This section is from the "Studio Light Incorporating The Aristo Eagle - The Artura Bulletin 1910" book, by Aristo Motto. Also see Amazon: Studio Light Incorporating The Aristo Eagle - The Artura Bulletin 1910.
In the old days when the photographer in order to produce a picture had to prepare his plates and paper, he necessarily had to know something of the chemistry of photography.
To-day all this is changed and the sensitized goods necessary to produce a picture are furnished ready for use. The way has been made easier and the result is that the photographer need not know anything of chemistry to produce results.
We now supply paper, plates, tested chemicals and ready-for-use chemical combinations, thus leaving the photographer free to devote more thought to portraiture and less to chemical complications. This freedom has elevated the artistic standard and to-day photographs instead of being merely a mechanical likeness of the sitter are more or less artistic, according to the ability of the photographer along artistic lines.
Let us say, however, that in the old days the photographer was secure in his knowledge of the action of photographic chemicals and able therefore to correct and overcome any trouble that appeared, while to-day too many photographers care little or nothing about chemical action and are entirely at sea when something goes wrong.
For example, we'll say a certain photographer opens a box of Artura Iris developing paper. He has used it successfully for some time. He prepares his developer, following formula. He exposes a print, places it in the developer and instead of the usual rich vigorous print, he can only produce a weak flat print with grayish fogged whites. Fogged! is the first thought which is rapidly followed by thought No. 2 - paper fogged and defective. "What will I do?" he asks himself. " Here is all this work that must be out by Thursday and I was depending on this paper." "I'll have to send it back."
After this line of thought comes the suspicion that possibly the developer is not right and the perplexed photographer decides to mix up a new developer solution. This he does and carefully inspects each chemical as it is added to be sure that it is the proper one to use.
Another print is put through the new developer and the same flat foggy appearance of this print condemns the paper positively.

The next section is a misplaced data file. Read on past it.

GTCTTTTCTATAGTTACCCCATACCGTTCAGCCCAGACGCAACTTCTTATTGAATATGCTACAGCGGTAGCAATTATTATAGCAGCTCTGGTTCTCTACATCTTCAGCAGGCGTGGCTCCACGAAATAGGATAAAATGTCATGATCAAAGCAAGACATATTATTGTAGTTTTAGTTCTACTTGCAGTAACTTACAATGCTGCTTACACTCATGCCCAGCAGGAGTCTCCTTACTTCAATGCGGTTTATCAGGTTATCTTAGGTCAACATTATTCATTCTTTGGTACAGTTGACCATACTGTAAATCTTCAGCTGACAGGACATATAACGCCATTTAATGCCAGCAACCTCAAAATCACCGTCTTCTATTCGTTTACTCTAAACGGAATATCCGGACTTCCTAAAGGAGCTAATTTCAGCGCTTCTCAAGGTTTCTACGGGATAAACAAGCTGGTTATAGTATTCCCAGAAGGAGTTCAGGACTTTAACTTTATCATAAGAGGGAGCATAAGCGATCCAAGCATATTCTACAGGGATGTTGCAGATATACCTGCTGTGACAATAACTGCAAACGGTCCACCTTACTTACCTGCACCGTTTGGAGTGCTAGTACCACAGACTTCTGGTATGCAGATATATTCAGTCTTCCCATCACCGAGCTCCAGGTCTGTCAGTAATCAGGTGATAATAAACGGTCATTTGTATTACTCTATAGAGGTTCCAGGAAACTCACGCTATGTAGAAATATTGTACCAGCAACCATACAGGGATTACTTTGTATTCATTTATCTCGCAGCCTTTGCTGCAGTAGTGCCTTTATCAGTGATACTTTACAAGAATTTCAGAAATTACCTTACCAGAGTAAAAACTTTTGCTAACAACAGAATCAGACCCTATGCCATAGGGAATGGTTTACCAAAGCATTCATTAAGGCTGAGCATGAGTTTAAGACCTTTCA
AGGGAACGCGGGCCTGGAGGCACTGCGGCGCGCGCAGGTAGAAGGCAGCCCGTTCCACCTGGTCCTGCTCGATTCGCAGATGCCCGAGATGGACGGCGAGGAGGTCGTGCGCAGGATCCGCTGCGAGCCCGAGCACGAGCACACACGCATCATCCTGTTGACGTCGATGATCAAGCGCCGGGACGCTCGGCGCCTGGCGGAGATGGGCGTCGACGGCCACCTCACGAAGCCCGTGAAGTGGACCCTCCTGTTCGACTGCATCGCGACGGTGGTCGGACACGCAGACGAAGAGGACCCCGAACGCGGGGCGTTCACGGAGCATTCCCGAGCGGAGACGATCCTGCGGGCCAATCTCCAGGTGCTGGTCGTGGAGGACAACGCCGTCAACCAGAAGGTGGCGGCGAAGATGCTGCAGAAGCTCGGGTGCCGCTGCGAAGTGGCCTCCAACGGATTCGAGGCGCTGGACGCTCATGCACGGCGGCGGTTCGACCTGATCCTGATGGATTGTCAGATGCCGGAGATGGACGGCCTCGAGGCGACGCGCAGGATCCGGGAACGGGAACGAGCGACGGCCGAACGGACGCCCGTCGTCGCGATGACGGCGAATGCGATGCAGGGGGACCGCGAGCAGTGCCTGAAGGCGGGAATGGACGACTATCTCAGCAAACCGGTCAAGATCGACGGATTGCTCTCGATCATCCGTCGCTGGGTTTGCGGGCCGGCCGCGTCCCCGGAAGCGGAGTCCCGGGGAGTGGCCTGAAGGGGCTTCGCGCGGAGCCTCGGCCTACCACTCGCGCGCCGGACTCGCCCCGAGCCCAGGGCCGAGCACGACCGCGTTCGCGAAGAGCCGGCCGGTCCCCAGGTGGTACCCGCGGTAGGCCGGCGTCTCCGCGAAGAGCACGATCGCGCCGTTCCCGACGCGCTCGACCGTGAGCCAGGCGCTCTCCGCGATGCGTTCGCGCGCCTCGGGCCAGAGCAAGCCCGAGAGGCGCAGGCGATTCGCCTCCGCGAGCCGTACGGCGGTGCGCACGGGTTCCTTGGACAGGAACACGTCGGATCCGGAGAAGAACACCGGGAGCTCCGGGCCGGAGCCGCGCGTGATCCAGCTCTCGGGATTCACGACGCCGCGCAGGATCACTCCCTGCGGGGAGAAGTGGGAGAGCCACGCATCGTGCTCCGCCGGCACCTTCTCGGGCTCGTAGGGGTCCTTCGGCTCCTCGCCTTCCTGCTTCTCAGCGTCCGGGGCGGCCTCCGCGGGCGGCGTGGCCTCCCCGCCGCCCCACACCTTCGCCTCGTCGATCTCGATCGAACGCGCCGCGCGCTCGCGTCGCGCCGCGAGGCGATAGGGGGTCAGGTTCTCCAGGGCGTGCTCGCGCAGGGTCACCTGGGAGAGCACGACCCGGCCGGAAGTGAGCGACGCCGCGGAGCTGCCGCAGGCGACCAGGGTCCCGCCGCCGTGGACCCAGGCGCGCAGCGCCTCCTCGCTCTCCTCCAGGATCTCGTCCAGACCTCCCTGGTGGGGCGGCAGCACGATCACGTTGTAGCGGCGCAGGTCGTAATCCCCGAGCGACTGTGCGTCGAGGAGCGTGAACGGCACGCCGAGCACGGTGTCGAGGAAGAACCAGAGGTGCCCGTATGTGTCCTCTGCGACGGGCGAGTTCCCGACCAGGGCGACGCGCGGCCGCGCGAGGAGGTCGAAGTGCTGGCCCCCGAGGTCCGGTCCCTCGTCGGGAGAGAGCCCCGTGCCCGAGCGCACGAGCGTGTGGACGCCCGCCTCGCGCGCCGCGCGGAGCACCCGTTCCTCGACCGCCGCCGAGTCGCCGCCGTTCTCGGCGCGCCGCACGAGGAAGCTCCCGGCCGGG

Why is this photographer so helpless? Because he doesn't know the first thing about the action of the chemicals in that developer. He does know that he has followed formula - further than that he cannot go. If he had been familiar with the function of every chemical in the developer he would have immediately suspected the absence of sufficient Bromide of Potash and would have thus located his difficulty.
Fortunately for the photographer an Artura demonstrator happened to drop in just at that time and the case was laid before him. One glance at the prints gave him his cue and he asked for the bromide bottle. The bottle was an amber colored one and he had to hold it up to the light to examine its contents. The examination showed a clear solution. No bromide crystals at the bottom of the bottle and the demonstrator immediately knew that a saturated solution of bromide was not being used. He called the photographer's attention to the Artura direction sheet and told him he was not using a saturated solution of bromide.
"Right you are!" exclaimed the photographer, "A demonstrator was in here yesterday and wanted a 10% solution of bromide and I let him mix it up in my bromide bottle and then forgot all about it."
That was the end of the fog. A saturated solution of bromide was prepared - the required number of drops added to the developer and the orders were printed with excellent results.
In another case the photographer's developer turned black shortly after mixing, and this proved to be due to weak sulphate of soda. Sulphate is the preservative and must be pure and of full strength.
Still another example. The developer worked slowly and prints lacked depth and brilliancy. This was due to impure carbonate of soda.
In all of these instances each photographer had to have outside assistance to correct the trouble, while if they had had the proper knowledge of the action of the chemicals they were using they would have been able to help themselves and thus avoid annoyance and delay.
The moral of all this is obvious. Learn all you can about your chemical combinations.
Manuals, text-books and demonstrators will tell you all you need to know, and the time to learn is now, not after you fall down.
The Artura Iris prints reproduced in this issue of Studio Light are furnished by O. L. Harrington, who is proprietor of two well appointed studios - one located in Logansport, Ind., and one in Moline, 111.
In both studios Mr. Harrington caters to high class patronage and a study of the illustrations will prove that these studios merit the support of people who demand portraits of quality.
By O. L. Harrington Logansport, Ind.